A great interview, overall. Graham's dedication to God meets up with Allen's wit & cynicism, thereby enabling both to evince their respective good natures (not to mention, Graham has an amazing sense of humor).

This c. 1969 interview is in two parts, both of which you will find (in order, I hope) below.

Wednesday, December 06, 2006

Hang the Moon

Yet another example of a time I wish I really knew how to take a photograph. This was actually a rather phenomenal sight.

Translation: these pictures don't do the reality justice.

Tuesday, December 05, 2006


So yesterday I went to the doctor, after battling a sore throat that culminated in three days of hearing loss in my right ear. She confirmed my suspicion: a middle ear infection probably caused by strep. She prescribed antibiotics which make me nauseous but - unlike certain other medicines - otherwise result in no adverse reactions.

That's not all.

I'm driving home last night when a tire blows out. For those of you who don't live here... it was about eight degrees last night. All the snow on the ground has literally frozen into chunks of ice and - for whatever reason - no one in this city believes in salting or sanding the walkways. So just walking outside is often a gamble.

But, luckily, the tire explosion occured not too far from my apartment (I would have been MUCH worse off if I'd been on the expressway). I was able to park, go inside to change and call around to see what time the "tire" places closed. Unfortunately, every place closed at 7, and I was calling at about 6:30 - a deadline I couldn't make since I still needed to change the actual tire.

So I walked back out to my car, figuring I'd at least put on the donut then, and then take it in for a new tire this morning. My car was two blocks away from my apartment and - during the long walk back in the blistering cold - I saw this woman in a van, spinning her wheels on snow & ice in an effort to leave her parking spot. Part of me - the dark and sinister part that we all pretend doesn't exist in our inner psyche - reminded me of my own tragedy, and compelled me to walk on to my own car (not to mention, I quickly envisioned a scenario in which she accidentally put the car in reverse, thereby pinning me between herself and the car behind). I (literally) shook my head at myself, and walked over to the lady.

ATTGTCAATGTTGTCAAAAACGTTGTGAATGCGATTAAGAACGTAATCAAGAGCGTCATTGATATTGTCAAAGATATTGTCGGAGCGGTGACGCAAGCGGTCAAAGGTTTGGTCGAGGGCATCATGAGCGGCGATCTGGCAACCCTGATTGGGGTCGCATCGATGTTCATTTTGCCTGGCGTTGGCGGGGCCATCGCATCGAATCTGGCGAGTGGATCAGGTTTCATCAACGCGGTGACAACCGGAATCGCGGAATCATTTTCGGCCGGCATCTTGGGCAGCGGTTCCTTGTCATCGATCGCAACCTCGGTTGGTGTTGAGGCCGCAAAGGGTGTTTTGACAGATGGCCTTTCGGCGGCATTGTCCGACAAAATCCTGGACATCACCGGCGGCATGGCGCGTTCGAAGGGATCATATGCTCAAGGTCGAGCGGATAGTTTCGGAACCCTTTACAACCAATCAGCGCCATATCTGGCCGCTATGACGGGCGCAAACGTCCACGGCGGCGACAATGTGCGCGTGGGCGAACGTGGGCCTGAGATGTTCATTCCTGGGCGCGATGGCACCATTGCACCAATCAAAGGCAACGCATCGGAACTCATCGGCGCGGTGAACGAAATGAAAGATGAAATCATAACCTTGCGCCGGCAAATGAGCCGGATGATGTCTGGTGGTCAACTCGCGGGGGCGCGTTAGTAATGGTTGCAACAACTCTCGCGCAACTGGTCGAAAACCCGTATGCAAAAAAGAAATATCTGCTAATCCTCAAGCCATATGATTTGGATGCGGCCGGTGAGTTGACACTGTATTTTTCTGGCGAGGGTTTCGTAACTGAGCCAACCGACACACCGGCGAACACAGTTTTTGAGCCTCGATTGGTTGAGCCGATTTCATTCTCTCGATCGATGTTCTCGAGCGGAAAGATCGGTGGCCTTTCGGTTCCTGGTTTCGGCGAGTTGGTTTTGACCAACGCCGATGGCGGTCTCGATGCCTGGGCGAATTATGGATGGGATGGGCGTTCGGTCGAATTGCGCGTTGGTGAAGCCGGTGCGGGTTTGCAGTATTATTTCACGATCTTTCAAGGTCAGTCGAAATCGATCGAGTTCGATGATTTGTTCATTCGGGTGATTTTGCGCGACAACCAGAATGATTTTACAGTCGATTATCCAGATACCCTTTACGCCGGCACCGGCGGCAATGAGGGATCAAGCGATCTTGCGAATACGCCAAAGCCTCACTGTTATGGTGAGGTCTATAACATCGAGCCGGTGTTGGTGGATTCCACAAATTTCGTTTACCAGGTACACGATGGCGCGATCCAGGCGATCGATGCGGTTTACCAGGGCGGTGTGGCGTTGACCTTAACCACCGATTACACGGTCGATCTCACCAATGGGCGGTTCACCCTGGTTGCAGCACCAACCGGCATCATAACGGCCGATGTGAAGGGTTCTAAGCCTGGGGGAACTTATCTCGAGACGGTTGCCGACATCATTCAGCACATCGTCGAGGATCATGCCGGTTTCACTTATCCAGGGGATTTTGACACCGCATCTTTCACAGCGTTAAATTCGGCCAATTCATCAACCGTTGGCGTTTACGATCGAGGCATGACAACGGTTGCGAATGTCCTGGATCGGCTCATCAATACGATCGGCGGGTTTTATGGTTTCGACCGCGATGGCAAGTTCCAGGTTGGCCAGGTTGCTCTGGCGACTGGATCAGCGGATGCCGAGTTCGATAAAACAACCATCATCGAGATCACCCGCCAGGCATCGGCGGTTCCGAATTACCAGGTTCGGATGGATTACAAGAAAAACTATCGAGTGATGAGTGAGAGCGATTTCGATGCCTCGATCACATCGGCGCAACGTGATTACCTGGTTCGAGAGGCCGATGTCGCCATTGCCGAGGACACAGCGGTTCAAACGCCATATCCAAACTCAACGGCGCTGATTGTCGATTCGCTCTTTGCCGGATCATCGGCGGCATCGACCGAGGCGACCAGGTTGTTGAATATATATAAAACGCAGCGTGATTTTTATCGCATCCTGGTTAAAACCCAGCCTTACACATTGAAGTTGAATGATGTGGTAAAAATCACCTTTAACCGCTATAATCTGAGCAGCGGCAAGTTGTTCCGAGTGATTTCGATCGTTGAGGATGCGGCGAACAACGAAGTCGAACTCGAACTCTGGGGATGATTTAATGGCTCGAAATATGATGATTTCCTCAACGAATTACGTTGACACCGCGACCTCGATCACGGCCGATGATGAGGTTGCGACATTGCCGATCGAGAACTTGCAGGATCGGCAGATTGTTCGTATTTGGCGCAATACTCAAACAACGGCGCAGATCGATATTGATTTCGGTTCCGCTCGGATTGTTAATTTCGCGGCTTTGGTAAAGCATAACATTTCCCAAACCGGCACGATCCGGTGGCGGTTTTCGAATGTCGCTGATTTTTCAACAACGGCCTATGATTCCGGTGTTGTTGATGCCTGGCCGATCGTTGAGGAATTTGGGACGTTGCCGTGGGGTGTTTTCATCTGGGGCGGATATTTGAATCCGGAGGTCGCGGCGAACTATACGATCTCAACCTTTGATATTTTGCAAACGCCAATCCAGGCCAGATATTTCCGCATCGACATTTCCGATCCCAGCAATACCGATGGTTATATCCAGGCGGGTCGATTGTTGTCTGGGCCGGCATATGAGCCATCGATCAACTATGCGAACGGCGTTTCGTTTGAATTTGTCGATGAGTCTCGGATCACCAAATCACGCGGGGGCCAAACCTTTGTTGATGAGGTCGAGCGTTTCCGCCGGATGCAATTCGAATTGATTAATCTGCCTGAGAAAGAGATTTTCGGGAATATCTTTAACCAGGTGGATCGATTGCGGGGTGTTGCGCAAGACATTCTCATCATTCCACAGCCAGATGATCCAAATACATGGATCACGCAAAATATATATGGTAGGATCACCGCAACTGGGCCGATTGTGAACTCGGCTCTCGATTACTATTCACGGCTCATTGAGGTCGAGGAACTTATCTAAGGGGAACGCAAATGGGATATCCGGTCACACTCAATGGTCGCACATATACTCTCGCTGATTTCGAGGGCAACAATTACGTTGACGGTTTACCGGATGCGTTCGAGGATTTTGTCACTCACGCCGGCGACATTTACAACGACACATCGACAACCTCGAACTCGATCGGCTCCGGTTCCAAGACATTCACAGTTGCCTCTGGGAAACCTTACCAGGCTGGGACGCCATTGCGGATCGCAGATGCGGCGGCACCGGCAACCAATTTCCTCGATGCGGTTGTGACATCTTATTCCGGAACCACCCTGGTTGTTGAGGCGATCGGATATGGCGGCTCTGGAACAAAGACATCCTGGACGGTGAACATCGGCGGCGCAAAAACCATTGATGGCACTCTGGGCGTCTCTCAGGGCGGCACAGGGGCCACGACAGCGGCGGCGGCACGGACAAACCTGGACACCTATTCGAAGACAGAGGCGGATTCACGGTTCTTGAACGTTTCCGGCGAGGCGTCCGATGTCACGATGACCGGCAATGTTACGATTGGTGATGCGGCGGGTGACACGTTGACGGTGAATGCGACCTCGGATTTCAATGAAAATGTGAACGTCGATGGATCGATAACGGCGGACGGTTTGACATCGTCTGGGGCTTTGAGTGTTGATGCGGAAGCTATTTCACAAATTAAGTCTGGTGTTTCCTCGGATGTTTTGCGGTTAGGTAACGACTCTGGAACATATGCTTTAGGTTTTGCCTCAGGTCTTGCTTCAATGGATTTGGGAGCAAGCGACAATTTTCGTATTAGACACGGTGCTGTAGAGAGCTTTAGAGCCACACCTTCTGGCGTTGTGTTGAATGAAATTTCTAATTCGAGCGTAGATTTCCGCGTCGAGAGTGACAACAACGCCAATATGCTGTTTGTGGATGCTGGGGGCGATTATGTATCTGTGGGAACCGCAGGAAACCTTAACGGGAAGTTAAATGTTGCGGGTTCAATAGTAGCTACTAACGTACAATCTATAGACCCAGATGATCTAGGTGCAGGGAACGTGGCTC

I made a motion implying I'd push her van, and she nodded. I got behind the vehicle, but she didn't put it in drive. She got out and said to me, "I don't even understand what I'm stuck on."

I looked around, commenting that the snow was so compacted that it was just a series of ice mounds. I suggested she either needed a source of traction or a push. She got back in her car, put it in drive... and then with a couple heaves, she was gone.

I felt good for a moment before I made my way back to my car, opened the trunk, and endeavored to inspect the spare and loosen the lugnuts. I was feeling generally lousy, with the occasional searing pain in my ear reminding me that I was supposed to be home in bed and NOT outside in the freezing cold.

So naturally, two of the lugnuts wouldn't budge. They have a history of corroding onto the surface, and it took the entire weight of Washington (who later arrived to assist) literally JUMPING on the wrench to move them. But once we got those off, the tire itself was stuck. We tried everything imaginable (by this point, for the record, my fingers and toes were painfully numb) before I telephoned one of my mechanically-gifted cousins.

He has a long history of coming to my rescue in times of need, and is one of those people who knows how to fix everything -- cars, motorcycles, lawnmowers, HVAC, household appliances. You name it, he can fix it.

"Kick in the front, and then spin it. Kick it, and spin it. Do that until it pops off."

His advice was dead on. After 3 or 4 tries, the tire fell into our hands and was tossed into the trunk of my car.


I made small talk with my cousin while Washington put on the spare (thanks, man!).